1 John 4:7-19 Love Is What Love Has Done (Rev. Erik Veerman)
1 John 4:7-19
Rev. Erik Veerman
Love Is What Love Has Done
Please turn to 1 John 4:7-19. You can find that on page 1212.
This is the third time that the apostle John has come back to the topic of love. This time he is focusing on (1) God, who is love, (2) God’s display of love through Christ, and (3) our response to his love.
Please stand for the reading of God’s Word.
Reading of 1 John 4:7-19
In Sante Fe, New Mexico you can find one of the most famous spiral staircases in the world. It’s in the Loretta Chapel. It’s considered one of the engineering wonders of the world. There are no visible supports. No visible nails. The wood is believed to be held together by pegs. And it’s beautiful. It turns a full two rotations up to the choir loft. The railing and wood perfectly curved; the ornate balusters beautifully hand crafted; Part of the mystery is that no one is really sure who built it. Some have even suggested a saint from heaven came down and built it. That’s kind of funny. Countless articles and a couple of documentaries have highlighted its mystery and wonder.
Many have said that the book of 1 John is like an elaborate spiral staircase. As you read and study, you are ascending up as it circles back to prior themes. Each time, each theme, from a different perspective. Each curve of the staircase, different nuances and emphases.
•As we’ve ascended, John has revealed Christ in his fullness and what true belief is in him;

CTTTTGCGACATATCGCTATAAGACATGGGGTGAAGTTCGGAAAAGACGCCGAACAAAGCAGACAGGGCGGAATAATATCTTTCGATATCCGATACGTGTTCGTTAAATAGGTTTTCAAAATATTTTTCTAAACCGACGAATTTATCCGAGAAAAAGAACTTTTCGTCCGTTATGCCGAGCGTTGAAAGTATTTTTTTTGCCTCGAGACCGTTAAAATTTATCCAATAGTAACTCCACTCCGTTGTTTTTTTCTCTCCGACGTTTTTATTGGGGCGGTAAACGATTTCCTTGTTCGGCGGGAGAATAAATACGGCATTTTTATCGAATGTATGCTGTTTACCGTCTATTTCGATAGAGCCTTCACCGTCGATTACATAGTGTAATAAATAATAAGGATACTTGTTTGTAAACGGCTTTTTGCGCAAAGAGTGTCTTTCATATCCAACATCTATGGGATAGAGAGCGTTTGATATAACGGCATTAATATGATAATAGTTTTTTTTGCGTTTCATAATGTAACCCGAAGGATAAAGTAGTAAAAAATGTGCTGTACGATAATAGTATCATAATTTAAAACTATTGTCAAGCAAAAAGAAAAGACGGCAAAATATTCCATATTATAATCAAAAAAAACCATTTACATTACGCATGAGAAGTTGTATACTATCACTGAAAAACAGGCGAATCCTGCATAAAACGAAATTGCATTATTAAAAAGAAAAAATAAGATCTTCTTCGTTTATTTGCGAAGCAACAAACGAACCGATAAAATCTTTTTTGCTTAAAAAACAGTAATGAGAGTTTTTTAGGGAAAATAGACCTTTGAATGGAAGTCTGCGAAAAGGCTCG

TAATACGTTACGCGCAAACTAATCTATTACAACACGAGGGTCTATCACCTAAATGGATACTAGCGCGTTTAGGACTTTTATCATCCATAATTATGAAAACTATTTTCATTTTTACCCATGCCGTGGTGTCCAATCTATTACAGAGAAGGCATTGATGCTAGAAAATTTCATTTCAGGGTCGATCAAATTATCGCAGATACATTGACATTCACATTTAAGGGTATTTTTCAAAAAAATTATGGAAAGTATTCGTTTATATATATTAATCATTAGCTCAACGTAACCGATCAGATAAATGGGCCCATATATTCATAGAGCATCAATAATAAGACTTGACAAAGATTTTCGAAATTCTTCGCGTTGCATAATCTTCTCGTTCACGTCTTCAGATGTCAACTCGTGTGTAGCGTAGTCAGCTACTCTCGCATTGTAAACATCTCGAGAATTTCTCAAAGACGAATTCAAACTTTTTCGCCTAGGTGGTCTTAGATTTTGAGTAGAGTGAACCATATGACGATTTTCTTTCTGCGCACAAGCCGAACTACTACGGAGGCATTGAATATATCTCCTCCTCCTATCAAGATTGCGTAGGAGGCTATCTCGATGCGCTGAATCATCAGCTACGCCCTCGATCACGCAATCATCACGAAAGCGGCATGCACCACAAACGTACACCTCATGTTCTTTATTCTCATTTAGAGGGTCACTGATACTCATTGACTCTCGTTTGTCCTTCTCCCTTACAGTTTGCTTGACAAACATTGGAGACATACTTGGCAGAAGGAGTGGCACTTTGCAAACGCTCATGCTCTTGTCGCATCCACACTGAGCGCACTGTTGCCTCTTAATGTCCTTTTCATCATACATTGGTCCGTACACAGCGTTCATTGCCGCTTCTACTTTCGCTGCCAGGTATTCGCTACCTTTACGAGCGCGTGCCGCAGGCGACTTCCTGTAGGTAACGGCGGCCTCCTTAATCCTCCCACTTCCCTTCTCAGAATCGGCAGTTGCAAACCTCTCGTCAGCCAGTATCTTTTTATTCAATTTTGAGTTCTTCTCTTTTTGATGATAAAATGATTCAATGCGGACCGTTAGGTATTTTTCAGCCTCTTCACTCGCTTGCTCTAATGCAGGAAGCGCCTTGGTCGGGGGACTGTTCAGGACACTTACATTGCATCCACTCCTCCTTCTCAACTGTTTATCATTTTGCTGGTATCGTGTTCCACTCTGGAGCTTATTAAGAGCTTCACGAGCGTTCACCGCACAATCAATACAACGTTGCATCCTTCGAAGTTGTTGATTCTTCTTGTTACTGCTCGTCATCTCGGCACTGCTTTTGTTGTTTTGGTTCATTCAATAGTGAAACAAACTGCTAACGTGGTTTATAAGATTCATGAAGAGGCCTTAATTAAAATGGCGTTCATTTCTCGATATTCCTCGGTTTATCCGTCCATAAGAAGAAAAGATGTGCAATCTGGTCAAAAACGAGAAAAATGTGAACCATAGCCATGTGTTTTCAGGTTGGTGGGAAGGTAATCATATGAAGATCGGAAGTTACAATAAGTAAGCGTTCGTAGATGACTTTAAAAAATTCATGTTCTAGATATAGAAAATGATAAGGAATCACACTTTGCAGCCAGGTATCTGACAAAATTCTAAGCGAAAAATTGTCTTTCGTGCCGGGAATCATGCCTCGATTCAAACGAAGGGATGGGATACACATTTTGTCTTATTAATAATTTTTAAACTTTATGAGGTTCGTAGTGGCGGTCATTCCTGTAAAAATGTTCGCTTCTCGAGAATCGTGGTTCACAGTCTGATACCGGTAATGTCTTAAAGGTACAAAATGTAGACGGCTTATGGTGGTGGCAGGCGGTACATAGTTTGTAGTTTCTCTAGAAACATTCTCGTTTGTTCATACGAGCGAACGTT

•As we’ve curved around the staircase, John’s has revealed the world – first a warning to not love the world, then as we’ve circled around, a warning about the beliefs of the world;
•he’s revealed our call to obedience – not to gain God’s favor but in response to his favor, and as we again, circled up the staircase, John has revealed what true life in God looks like.
And it’s all connected. The curved railings all the way up the 1 John staircase are God’s assurances to his people. That you may know that you are his and that he abides in you.
So, today, we are making our third rotation around the spiral and we’ve come back to the theme of love.
The first time we came across love was chapter 2 – the love test. You know that you know God if your heart display the love of God. And then the second time was in chapter 3. That was the contrast between loving your brother and hating your brother. Remember the comparison? …Cain, who hated and murdered, and Jesus, who loved and gave his life?
So, first was testing your love and then second was applying love in your life.
Now in chapter 4, we’re higher up the spiral staircase. John draws our attention outward. He now shows us where love comes from.
I find how 1 John addresses love very interesting and inspiring.
It’s very different than our usual approach. You know, most of the time, we begin with the theoretical and then we apply it with the practical - we begin with the source and then we see how that is worked out. That’s the typical approach of the apostle Paul. The first half of his letters are usually the foundational truths, and the second half of his letters are usually those truths applied in life.
But John has flipped it around. He started with the application of love and now he’s going back to the source of love. It’s like he’s saying, “I’ve told you what love looks like, now let me tell you where it all comes from.” It has the effect of reinforcing what already been said about love and then motivating us to fulfill it.